This post also appears here.

Jessica AlbaIn a feature article in Lucky magazine’s September 2011 issue, cover girl Jessica Alba offers her post-baby get-in-shape tips. It’s some of the most irresponsible fitness advice I’ve seen in print, not just for women in general, but especially for new moms.

Among the actress’ advice:

“I have a hard time with portion control, so I have 1,200-calorie meals delivered. But I also work out, so basically I’m starving – it sucks. I drink a lot of water.”

Where do I begin? I’m no fitness or nutrition expert, but my understanding is that a 1,200-calorie diet isn’t enough for the average woman; and certainly you’d need a higher caloric intake if you’re working out as much as Jessica (wait to see next point below). Also, if she feels like she’s basically starving? She’s definitely not getting enough. Then for the sake of argument let’s make the assumption she’s breastfeeding (the article doesn’t address whether or not she is) – the average woman burns about 500 calories a day breastfeeding alone – and Jessica is scarily undernourished.

Jessica continues:

“To get back in shape, I start by exercising for about an hour a day, then go up to three hours, five days a week. I do a lot of cardio and some core strengthening.”

Three hours a day?? Five days a week?? How unrealistic for any woman, let alone a mom juggling work and caring for a baby. Trust me, as a new mom myself I’m lucky if I can grab 5 minutes for a shower (I’ve come to understand my hair just won’t get washed every day anymore) let alone a block of three hours to do…any one thing. Add to that how excessive three hours of exercise, five days a week is for most women, unless you’re a professional athlete or in training for some sporting event, and the advice is irresponsible and unrealistic.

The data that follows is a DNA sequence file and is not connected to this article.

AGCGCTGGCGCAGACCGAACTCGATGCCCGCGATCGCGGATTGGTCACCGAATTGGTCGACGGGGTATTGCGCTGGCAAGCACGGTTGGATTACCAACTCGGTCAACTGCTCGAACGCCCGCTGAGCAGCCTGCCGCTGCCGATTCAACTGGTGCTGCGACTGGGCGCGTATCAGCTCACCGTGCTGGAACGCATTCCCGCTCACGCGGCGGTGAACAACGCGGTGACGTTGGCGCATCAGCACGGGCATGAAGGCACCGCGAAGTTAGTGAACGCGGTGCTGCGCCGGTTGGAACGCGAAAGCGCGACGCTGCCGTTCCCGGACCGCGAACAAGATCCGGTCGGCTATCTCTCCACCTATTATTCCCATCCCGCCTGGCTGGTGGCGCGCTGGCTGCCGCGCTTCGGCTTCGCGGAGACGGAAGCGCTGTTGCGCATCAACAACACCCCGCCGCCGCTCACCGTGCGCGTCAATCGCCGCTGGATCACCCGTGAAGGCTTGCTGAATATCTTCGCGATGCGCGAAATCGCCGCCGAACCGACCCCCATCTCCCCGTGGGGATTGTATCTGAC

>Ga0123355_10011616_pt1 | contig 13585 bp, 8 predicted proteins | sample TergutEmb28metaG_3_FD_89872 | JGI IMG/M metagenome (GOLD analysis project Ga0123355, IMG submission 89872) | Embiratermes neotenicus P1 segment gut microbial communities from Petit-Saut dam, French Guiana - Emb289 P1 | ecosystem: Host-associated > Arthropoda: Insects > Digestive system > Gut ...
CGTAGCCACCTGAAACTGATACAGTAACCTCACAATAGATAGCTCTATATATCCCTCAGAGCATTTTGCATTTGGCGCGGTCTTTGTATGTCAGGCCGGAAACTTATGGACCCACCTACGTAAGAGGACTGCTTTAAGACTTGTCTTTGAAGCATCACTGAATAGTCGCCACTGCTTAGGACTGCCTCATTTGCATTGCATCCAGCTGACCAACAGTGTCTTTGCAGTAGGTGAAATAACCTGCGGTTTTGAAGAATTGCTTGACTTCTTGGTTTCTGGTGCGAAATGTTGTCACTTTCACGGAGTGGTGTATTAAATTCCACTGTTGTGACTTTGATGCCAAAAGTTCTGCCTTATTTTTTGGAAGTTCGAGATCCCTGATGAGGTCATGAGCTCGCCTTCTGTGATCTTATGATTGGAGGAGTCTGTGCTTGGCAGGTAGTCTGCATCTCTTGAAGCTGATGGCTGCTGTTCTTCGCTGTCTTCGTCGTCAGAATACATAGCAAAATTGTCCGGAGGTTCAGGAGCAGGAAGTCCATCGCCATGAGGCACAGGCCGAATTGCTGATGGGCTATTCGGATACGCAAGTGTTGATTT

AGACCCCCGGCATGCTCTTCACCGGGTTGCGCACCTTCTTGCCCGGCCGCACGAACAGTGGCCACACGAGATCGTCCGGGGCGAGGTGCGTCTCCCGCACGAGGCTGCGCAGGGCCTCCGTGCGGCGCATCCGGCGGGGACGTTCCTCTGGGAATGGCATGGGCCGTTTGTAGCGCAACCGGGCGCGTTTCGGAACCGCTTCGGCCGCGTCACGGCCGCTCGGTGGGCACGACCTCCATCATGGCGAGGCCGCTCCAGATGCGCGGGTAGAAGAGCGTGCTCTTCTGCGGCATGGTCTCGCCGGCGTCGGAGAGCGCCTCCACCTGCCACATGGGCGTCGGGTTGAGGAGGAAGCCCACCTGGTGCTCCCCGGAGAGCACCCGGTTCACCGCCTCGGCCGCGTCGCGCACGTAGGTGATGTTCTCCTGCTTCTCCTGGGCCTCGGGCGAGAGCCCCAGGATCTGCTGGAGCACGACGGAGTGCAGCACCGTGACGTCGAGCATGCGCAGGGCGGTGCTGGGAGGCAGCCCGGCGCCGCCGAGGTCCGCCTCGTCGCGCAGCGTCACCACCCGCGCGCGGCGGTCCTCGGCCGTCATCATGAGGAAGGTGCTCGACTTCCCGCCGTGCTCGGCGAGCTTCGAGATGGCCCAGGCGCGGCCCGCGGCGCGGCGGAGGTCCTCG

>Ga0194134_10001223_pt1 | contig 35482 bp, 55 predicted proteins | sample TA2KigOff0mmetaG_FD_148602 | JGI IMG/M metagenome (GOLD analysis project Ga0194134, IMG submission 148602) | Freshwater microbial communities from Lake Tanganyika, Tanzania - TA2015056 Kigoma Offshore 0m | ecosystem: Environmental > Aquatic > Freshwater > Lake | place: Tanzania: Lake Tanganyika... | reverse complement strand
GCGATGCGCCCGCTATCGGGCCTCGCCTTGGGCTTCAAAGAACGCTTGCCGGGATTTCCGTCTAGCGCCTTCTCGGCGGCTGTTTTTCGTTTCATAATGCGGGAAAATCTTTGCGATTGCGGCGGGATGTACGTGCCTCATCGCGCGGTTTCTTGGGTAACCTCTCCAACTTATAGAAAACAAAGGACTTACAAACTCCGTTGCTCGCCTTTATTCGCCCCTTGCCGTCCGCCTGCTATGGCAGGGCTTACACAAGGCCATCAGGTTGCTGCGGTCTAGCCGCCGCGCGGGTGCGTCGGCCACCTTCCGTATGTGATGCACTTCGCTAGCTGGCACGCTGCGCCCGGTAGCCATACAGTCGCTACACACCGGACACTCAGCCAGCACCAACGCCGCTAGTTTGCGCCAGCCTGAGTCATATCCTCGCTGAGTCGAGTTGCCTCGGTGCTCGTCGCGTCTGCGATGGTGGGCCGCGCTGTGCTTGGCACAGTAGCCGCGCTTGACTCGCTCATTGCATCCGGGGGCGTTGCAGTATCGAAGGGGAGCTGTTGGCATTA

Women are always curious how the stars and their bodies bounce back so quickly after giving birth. Reading this in a magazine can be so harmful and misleading to women. I think I’m particularly sensitive to her advice as a new mom, since only now do I have an understanding of how much energy caring for a newborn takes, and just how hard it is to lose that baby weight.

Women, and moms, need to remember to read these things critically – if we can remember to do anything at all after all those middle-of-the-night feedings.

Image via.